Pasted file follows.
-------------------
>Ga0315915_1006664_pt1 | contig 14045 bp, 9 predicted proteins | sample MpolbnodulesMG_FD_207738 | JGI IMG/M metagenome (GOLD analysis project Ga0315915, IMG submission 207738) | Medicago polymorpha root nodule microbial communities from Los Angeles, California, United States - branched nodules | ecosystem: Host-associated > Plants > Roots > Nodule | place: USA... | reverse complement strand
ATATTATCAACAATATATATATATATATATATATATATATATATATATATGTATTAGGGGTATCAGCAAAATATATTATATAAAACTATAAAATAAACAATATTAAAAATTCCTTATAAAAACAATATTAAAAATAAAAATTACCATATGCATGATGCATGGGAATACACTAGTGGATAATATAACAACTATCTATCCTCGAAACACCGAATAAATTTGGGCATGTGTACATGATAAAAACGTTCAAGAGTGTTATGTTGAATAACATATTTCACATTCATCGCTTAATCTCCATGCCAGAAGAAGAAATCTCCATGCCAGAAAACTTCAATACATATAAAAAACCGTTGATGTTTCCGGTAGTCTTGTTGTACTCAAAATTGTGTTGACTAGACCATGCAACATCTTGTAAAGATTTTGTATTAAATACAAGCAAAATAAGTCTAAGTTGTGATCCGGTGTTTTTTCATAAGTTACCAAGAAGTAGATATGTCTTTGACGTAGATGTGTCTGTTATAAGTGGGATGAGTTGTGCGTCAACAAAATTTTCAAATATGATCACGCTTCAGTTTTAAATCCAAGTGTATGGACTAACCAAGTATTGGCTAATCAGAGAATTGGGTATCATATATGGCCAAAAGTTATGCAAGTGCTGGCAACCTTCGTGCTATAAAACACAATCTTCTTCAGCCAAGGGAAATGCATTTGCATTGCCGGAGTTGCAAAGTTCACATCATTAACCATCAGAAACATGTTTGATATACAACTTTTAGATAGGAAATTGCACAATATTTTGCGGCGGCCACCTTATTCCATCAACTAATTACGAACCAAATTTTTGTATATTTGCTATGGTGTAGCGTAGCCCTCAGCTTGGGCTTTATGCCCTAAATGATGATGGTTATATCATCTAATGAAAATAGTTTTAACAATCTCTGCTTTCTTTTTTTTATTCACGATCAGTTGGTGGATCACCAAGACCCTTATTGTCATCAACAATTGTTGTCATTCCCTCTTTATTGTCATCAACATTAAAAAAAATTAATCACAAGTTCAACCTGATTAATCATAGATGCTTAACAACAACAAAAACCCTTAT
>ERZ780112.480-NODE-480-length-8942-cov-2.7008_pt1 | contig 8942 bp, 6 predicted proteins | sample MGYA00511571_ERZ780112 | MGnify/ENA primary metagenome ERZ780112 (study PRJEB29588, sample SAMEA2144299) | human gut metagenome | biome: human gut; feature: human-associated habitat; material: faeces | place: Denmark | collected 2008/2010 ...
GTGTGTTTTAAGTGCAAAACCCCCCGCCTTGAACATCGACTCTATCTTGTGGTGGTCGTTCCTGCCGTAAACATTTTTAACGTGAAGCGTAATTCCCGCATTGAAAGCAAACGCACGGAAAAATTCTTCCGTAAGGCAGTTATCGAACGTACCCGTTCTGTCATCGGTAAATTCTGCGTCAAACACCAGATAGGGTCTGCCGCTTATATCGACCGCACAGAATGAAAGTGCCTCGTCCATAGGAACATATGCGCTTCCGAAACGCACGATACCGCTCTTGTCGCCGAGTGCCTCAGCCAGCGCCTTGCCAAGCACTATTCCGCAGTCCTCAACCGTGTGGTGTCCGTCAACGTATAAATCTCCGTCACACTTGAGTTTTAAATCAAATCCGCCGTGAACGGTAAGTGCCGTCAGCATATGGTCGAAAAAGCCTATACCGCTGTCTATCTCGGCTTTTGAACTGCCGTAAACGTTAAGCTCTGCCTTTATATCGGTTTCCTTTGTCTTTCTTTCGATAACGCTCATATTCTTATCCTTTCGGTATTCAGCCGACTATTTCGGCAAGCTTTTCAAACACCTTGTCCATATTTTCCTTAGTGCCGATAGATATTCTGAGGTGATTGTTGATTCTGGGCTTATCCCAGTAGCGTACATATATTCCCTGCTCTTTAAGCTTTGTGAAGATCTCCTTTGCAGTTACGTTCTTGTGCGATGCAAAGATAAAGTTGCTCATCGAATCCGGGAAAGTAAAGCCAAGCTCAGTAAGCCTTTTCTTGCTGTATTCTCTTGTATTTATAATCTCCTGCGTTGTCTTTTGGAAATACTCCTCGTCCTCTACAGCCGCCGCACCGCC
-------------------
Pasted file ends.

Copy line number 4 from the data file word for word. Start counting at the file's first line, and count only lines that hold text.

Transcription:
GTGTGTTTTAAGTGCAAAACCCCCCGCCTTGAACATCGACTCTATCTTGTGGTGGTCGTTCCTGCCGTAAACATTTTTAACGTGAAGCGTAATTCCCGCATTGAAAGCAAACGCACGGAAAAATTCTTCCGTAAGGCAGTTATCGAACGTACCCGTTCTGTCATCGGTAAATTCTGCGTCAAACACCAGATAGGGTCTGCCGCTTATATCGACCGCACAGAATGAAAGTGCCTCGTCCATAGGAACATATGCGCTTCCGAAACGCACGATACCGCTCTTGTCGCCGAGTGCCTCAGCCAGCGCCTTGCCAAGCACTATTCCGCAGTCCTCAACCGTGTGGTGTCCGTCAACGTATAAATCTCCGTCACACTTGAGTTTTAAATCAAATCCGCCGTGAACGGTAAGTGCCGTCAGCATATGGTCGAAAAAGCCTATACCGCTGTCTATCTCGGCTTTTGAACTGCCGTAAACGTTAAGCTCTGCCTTTATATCGGTTTCCTTTGTCTTTCTTTCGATAACGCTCATATTCTTATCCTTTCGGTATTCAGCCGACTATTTCGGCAAGCTTTTCAAACACCTTGTCCATATTTTCCTTAGTGCCGATAGATATTCTGAGGTGATTGTTGATTCTGGGCTTATCCCAGTAGCGTACATATATTCCCTGCTCTTTAAGCTTTGTGAAGATCTCCTTTGCAGTTACGTTCTTGTGCGATGCAAAGATAAAGTTGCTCATCGAATCCGGGAAAGTAAAGCCAAGCTCAGTAAGCCTTTTCTTGCTGTATTCTCTTGTATTTATAATCTCCTGCGTTGTCTTTTGGAAATACTCCTCGTCCTCTACAGCCGCCGCACCGCC